You call your dog but it never comes, not even after the third time? Here are some tips we put together that are sure to help out while training your dog to respond to a recall.
We recommend using a signal for recall training that your dog isn’t already familiar with, preferably one you don’t often use on a daily basis and is easy to pronounce. The success of your training depends on your dog being able to associate the signal with positive emotions right from the get-go.
Some examples: “Come”, “Here”, “Close”, “Avanti”, “Kiwi”.
The “Jackpot” Reward
The “Jackpot” reward is a reward that your dog only receives during recall training. This way, you can turn the recall into a delectable treat, and have your dog come more quickly and willingly when called in future.
Train with a Longline Leash
The advantage of a longline leash is that it’s possible to manually bring your dog to you when called. Don’t worry, this won’t instill a sense of achievement in your dog and reward it for not responding. Rather, it will learn to react to your call, and also learn that it’s worth returning because the jackpot reward will be waiting!
Only Train in Good Spirits
Don’t underestimate the effects your emotions have on your training! Your dog is very sensitive to your shifts in mood, and will immediately pick up on any signs of annoyance, stress, or anger. A negative tone in your voice will sour the training practice, and the subsequent lack of enjoyment on the part of your dog will show up as much slower progress. Stay positive towards your dog during training and enjoy your time together. Show your dog that you’re having fun.
If you notice during training that your dog is overwhelmed by the exercise, then try simplifying it. Perhaps take a step back and try again at another time. Don’t forget to always end training on a positive note with a sense of achievement. This can be a basic exercise or even just a trick your dog loves to do!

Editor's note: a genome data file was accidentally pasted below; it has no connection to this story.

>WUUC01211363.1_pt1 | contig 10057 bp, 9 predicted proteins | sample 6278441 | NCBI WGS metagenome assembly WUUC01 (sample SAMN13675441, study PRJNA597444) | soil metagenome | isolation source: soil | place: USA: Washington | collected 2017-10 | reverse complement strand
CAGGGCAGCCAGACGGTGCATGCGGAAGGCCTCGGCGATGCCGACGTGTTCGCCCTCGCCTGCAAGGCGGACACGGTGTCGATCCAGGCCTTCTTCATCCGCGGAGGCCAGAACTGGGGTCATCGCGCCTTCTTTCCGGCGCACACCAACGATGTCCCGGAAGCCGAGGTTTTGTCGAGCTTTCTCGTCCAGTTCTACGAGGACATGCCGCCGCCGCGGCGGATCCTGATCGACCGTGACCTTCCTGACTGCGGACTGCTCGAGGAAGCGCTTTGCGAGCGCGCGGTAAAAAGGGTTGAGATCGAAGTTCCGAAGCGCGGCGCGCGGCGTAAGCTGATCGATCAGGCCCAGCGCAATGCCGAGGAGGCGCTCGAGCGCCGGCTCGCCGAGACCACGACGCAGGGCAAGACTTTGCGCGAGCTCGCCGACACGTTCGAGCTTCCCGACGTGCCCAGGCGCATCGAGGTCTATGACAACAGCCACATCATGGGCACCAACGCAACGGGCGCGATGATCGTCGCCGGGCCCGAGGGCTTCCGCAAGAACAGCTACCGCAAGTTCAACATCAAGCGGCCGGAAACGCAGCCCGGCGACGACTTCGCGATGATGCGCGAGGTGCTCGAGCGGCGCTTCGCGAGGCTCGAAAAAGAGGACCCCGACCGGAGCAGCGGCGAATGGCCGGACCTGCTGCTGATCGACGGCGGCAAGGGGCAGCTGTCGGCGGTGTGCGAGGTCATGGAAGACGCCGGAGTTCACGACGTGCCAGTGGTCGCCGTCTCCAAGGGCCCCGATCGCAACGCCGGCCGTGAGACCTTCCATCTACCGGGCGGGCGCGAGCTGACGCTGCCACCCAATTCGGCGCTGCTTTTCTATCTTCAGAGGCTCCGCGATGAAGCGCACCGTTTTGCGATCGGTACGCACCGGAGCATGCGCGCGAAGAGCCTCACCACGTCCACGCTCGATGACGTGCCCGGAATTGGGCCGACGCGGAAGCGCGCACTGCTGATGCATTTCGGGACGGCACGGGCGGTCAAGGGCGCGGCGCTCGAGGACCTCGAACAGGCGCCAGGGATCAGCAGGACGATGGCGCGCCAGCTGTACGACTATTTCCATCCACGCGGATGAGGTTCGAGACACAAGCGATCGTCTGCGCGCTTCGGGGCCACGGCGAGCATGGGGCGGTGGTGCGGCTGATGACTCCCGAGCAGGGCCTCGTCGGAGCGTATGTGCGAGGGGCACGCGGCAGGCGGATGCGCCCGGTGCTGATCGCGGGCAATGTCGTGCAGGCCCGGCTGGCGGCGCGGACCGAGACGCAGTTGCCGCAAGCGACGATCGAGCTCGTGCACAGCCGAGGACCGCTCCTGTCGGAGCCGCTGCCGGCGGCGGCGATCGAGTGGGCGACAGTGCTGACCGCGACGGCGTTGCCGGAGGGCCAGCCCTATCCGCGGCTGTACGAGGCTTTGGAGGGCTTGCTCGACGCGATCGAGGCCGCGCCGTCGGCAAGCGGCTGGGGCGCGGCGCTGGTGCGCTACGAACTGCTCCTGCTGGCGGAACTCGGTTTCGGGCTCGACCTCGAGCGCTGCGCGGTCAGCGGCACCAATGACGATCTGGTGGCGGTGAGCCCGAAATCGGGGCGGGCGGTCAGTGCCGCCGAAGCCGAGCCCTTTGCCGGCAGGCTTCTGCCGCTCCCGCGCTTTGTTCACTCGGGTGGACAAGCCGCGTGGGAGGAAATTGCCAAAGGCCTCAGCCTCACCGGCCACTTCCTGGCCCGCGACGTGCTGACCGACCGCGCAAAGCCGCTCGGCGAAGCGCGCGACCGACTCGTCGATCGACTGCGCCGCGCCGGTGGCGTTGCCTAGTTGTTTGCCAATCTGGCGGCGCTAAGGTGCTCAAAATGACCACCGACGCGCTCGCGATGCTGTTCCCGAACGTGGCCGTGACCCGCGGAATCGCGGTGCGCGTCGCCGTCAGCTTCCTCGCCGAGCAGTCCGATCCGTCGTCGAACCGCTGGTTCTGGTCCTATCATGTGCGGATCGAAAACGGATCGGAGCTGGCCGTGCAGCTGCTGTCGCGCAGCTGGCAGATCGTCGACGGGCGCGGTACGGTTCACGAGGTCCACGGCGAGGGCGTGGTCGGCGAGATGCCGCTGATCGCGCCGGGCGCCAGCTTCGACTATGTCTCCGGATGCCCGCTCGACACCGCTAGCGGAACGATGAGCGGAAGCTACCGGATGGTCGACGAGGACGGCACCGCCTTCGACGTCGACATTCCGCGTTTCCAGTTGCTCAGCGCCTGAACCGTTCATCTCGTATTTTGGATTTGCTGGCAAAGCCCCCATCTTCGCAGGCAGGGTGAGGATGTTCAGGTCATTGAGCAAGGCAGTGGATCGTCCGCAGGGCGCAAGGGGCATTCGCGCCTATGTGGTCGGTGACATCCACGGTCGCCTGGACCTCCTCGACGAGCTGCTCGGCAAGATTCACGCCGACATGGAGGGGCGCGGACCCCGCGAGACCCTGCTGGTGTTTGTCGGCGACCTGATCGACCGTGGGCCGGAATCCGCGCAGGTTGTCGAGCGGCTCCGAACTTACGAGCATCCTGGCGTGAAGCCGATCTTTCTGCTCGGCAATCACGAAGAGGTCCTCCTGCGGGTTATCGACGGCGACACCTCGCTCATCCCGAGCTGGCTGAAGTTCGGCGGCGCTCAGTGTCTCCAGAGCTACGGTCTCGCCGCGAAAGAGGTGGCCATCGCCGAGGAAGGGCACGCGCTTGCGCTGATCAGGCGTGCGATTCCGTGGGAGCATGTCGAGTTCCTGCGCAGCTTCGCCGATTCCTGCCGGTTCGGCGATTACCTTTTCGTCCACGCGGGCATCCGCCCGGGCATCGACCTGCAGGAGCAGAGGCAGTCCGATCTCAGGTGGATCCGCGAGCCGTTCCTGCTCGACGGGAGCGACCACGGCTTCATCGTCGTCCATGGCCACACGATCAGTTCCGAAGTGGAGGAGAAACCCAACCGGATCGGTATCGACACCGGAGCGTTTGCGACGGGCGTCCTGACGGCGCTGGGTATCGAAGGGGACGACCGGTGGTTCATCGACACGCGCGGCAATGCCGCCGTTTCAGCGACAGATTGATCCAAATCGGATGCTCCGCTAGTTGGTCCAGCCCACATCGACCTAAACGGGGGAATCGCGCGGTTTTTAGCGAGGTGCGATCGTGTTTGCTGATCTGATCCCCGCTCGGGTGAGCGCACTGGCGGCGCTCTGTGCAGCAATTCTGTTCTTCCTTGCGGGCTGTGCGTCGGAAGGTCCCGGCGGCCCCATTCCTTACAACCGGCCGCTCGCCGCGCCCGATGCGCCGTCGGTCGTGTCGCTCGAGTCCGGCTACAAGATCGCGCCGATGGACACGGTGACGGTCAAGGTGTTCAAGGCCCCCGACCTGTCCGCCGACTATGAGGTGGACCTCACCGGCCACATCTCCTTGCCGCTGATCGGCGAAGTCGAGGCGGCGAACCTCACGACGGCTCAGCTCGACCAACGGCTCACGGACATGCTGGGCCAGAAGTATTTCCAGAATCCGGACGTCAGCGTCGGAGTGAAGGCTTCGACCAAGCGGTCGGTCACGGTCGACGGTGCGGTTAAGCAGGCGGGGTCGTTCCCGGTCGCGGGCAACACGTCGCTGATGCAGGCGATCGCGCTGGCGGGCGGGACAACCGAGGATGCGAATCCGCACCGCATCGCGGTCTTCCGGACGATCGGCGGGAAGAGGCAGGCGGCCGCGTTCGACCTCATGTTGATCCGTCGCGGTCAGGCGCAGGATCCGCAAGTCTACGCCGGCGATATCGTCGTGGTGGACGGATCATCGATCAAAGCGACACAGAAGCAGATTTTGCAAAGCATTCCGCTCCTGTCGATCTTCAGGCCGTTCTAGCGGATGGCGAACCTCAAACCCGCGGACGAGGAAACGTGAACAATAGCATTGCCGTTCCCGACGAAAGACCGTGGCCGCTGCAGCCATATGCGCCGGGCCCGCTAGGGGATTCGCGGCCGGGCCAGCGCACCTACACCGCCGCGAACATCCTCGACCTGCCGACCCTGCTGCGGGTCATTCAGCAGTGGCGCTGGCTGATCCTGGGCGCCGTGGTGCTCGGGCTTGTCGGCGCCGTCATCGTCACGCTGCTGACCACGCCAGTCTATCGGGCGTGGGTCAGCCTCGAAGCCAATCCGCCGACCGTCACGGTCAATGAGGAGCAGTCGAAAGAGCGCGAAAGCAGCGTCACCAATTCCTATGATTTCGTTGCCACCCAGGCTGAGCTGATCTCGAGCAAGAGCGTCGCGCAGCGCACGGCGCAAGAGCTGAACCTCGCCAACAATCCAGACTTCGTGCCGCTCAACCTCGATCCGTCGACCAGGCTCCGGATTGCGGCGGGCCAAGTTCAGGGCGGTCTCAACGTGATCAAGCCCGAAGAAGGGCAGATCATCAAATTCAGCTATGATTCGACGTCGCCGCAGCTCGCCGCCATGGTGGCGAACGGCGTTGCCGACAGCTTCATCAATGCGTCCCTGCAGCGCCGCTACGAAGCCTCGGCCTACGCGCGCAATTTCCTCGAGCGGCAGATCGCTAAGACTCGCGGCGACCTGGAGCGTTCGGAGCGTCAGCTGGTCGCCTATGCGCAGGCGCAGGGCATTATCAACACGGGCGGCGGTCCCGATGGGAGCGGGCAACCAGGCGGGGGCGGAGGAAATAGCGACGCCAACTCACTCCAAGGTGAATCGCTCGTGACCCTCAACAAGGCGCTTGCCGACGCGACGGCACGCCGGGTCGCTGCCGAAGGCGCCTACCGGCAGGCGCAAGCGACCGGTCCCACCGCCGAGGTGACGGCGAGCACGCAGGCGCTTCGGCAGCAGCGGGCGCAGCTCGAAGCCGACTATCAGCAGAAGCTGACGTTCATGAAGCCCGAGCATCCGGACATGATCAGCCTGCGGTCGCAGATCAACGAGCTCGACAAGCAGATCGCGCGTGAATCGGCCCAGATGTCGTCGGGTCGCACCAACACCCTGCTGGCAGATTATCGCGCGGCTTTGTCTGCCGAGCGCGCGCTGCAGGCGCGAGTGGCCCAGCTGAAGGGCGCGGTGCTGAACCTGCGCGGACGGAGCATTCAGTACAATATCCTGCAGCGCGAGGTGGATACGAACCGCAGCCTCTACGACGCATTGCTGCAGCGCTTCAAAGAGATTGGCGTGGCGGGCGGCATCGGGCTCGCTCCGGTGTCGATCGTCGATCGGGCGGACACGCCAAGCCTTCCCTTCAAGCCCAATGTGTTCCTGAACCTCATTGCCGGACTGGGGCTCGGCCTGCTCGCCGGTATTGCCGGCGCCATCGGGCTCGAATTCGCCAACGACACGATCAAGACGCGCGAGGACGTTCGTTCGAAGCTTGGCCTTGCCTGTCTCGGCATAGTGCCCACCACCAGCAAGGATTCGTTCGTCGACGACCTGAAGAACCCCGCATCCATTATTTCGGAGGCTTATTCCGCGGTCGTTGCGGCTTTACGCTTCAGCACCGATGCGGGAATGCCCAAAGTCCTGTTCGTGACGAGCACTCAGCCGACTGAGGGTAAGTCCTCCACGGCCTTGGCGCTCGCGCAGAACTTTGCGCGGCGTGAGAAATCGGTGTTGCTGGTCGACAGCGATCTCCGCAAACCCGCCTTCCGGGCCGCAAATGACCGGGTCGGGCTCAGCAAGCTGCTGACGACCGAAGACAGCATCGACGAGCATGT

You should only call your dog with your recall signal if you’re willing to actually enforce it and have the means to do so. This means not using the signal if you’re not concerned whether your dog actually comes to you in that moment. It also means not using the signal if you’re not in a position to bring your dog to you using a longline leash. In these situations it’s better to get your dog’s attention another way, for example by calling it by its name, slapping your thigh, or whistling.
Use Your Signal Sparingly
Don’t start using your signal in your daily life until your dog has properly mastered it and reacts on the first call. We recommend using the recall signal no more than two times in a row; at this point, your dog should respond and come. If it doesn’t, then you should wait until it faces in your direction, or beckon it in some other way. What’s important is that you always praise your dog and be happy when it finally comes, no matter how long it took. Only then will your signal have a positive connotation for your dog and have it happily coming back to you every time!